(3) In Genesis 14 the four kings coming up from Kadesh attacked the Amorites "that dwelt in Hazezon-tamar" before reaching Sodom, and Hazezon-tamar is to be identified with Engedi. On the other hand, it is possible that it is to be identified with the Tamar of Ezekiel 47:19; 48:28, and that this place lay Southwest of the Dead Sea. Or, if that explanation is not accepted, it is proper to note that the course of this expedition led at first a considerable distance South of the Dead Sea through Mt. Seir to El-paran, when "they smote all the country of the Amalekites, and also the Amorites." In accomplishing this they would naturally be led along the highland to Hebron from which they could easily descend to Engedi, whence they could proceed without difficulty to the south end of the end Sea. Besides, it is by no means certain that there was not an easy passage along the whole western shore of the Dead Sea at that time. See DEAD SEA.
(4) It is argued that the region at the south end of the Dead Sea could not be described "as the garden of the Lord," etc. Neither, for that matter, could the region around the north end be so described in its present condition. But, on the other hand, the region South of the sea is by no means as devoid of vegetation as is sometimes represented, while there are convincing arguments to prove that formerly it was much more extensive and fertile than now. To the fertility of this area there is no more capable witness than Professor Hull, though he is an ardent advocate of the location of these cities at the north end of the lake. This appears both in his original diary, and in his more mature and condensed account contained in his article on the Dead Sea in Hastings, Dictionary of the Bible (five volumes), where he writes, "When, in December, 1883. the writer found himself standing on the edge of the terrace overlooking the Ghor, he beheld at his feet a wide plain stretching away northward toward the margin of the Dead Sea, and to a large extent green with vegetation and thickets of small trees. To the right in an open space were seen several large Bedouin camps, from which the shouts of wild men, the barking of dogs, and the bellowing of camels ascended. Numerous flocks of black goats and white sheep were being tended by women in long blue cloaks; and on the party of travelers being observed, groups of merry children came tripping up toward the path accompanied by a few of the elders, and, ranging themselves in a line, courteously returned salutations. Here the Arabs remain enjoying the warmth, of the plain till the increasing heat of the summer's sun calls them away to their high pasture grounds on the table-land of Edom and Moab. At a short distance farther toward the shore of the lake is the village of Es-Safieh, inhabited by a tribe of fellahin called the Ghawarneh, who by means of irrigation from the Wady el-Hessi cultivate with success fields of wheat, maize, dhurah, indigo and cotton, while they rear herds of camels and flocks of sheep and goats. On the produce of these fields the Arabs largely depend for their supplies of food and raiment, which they obtain by a kind of rude, often compulsory, barter."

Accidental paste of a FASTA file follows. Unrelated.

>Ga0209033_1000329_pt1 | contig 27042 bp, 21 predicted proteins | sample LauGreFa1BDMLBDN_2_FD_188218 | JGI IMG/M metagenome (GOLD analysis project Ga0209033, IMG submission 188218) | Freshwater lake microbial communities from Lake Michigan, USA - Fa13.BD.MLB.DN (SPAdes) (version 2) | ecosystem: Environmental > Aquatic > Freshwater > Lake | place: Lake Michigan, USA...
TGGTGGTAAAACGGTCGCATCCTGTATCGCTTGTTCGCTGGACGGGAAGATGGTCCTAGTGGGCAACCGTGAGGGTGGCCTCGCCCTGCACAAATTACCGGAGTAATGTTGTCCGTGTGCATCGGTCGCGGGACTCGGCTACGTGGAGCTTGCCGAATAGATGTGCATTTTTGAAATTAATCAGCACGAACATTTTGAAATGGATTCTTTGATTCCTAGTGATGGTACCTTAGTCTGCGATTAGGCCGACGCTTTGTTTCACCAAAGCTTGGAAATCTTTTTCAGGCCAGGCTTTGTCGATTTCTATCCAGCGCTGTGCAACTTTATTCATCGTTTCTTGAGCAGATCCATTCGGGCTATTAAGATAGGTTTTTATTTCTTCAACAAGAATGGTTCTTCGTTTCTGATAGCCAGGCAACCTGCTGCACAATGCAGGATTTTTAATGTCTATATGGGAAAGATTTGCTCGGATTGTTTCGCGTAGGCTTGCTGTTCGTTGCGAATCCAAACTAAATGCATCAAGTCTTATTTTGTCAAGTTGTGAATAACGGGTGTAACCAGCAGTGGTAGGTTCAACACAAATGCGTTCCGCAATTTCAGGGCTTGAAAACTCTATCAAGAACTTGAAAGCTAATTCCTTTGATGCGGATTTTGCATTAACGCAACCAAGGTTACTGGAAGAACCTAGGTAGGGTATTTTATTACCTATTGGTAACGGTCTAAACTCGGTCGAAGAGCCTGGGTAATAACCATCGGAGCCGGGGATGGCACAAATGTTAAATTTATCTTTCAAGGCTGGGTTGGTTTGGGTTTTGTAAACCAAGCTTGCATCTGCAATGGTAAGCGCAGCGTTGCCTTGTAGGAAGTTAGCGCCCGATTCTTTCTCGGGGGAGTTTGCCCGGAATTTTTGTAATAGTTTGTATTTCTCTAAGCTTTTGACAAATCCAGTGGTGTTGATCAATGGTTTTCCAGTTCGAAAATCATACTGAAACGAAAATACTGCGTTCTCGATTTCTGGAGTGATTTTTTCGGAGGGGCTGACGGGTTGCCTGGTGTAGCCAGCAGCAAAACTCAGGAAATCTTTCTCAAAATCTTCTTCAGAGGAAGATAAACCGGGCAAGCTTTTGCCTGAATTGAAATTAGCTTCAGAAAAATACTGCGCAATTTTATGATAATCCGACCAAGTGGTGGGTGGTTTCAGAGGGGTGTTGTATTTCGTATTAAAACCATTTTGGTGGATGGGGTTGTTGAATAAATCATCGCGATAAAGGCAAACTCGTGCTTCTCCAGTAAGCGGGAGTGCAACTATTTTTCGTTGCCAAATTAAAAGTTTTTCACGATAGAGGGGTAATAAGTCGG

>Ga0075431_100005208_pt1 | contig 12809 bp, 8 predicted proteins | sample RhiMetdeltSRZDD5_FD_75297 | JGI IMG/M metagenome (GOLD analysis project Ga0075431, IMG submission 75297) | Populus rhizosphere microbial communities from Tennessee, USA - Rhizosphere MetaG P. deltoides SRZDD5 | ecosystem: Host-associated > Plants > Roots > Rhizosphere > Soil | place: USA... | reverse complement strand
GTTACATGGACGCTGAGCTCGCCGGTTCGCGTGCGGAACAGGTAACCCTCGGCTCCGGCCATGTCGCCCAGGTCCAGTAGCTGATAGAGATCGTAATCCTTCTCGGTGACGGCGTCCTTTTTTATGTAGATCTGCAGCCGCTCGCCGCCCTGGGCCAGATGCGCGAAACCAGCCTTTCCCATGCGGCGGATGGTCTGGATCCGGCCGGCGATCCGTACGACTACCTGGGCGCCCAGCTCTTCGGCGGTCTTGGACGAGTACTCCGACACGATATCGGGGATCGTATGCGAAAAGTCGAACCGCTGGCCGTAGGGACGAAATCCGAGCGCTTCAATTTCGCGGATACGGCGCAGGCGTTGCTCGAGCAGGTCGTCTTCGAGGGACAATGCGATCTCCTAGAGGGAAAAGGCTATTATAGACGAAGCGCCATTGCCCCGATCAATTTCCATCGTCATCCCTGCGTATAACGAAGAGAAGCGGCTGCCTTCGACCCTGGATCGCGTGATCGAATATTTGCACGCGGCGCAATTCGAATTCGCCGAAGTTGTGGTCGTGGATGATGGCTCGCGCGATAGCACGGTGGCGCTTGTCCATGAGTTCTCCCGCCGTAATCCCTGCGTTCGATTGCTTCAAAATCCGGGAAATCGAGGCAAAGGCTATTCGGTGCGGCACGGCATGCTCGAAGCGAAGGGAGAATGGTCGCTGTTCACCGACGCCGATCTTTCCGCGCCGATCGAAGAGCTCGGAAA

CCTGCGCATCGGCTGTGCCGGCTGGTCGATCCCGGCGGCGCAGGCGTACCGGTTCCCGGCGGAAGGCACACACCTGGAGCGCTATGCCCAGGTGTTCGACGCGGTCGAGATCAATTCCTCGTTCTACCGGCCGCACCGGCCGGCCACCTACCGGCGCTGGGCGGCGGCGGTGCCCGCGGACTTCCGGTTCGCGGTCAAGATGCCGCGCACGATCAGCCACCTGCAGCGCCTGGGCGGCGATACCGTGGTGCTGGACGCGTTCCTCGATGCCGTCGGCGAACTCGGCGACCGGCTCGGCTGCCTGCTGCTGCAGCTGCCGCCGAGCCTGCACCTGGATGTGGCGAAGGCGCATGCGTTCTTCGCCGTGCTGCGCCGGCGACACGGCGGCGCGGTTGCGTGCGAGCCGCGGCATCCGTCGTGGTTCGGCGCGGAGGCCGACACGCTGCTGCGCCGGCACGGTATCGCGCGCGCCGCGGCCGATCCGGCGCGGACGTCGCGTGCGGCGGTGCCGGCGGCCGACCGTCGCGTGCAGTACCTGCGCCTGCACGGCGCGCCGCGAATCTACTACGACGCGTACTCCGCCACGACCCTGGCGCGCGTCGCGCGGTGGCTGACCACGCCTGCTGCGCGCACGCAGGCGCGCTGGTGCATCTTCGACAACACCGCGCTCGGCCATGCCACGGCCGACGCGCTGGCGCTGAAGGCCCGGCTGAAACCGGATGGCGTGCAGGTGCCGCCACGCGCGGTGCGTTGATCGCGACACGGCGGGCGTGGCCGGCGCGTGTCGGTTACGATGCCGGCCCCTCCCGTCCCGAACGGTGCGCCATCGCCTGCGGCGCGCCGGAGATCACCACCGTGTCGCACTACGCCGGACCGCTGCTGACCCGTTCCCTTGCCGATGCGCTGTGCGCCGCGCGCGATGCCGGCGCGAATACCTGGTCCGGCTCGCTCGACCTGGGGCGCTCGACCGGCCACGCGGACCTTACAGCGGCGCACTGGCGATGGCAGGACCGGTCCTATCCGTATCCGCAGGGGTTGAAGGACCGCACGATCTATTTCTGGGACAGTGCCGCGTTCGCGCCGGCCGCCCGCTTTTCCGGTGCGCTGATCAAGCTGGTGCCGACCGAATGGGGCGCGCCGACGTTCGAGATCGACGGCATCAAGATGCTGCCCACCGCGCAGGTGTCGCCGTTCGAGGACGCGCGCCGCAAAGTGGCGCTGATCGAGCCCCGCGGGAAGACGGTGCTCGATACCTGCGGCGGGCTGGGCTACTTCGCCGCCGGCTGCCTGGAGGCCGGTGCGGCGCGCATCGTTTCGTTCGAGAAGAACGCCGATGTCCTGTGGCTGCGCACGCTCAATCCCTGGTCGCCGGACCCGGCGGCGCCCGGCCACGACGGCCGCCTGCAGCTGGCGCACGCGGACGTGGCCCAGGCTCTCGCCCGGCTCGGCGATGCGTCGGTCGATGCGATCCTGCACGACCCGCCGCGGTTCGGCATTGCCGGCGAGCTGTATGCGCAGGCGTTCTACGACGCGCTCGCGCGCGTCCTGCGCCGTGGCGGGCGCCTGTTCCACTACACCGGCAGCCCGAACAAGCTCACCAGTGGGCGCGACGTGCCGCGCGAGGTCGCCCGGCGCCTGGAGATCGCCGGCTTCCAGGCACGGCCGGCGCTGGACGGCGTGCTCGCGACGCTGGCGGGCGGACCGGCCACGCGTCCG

Authorities favoring the south end of the Dead Sea:
Dillmann, Genesis, 111; Robinson, BRP2, II, 187:ff; G. A. Smith, Smith, Historical Geography of the Holy Land, 505; Baedeker-Socin, Palestine, III, 146; Buhl, Buhl, Geographic des alten Palastina, 117, 271, 274; see also especially Samuel Wolcott, "Site of Sodom," Bibliotheca Sacra, XXV, 112-51. Favoring the north end: Sir George Grove in various articles in Smith, Dictionary of the Bible; Canon Tristram, Land of Moab, 330; Selah Merrill, East of the Jordan, 232-39; W. M. Thomson, The Land and the Book.
George Frederick Wright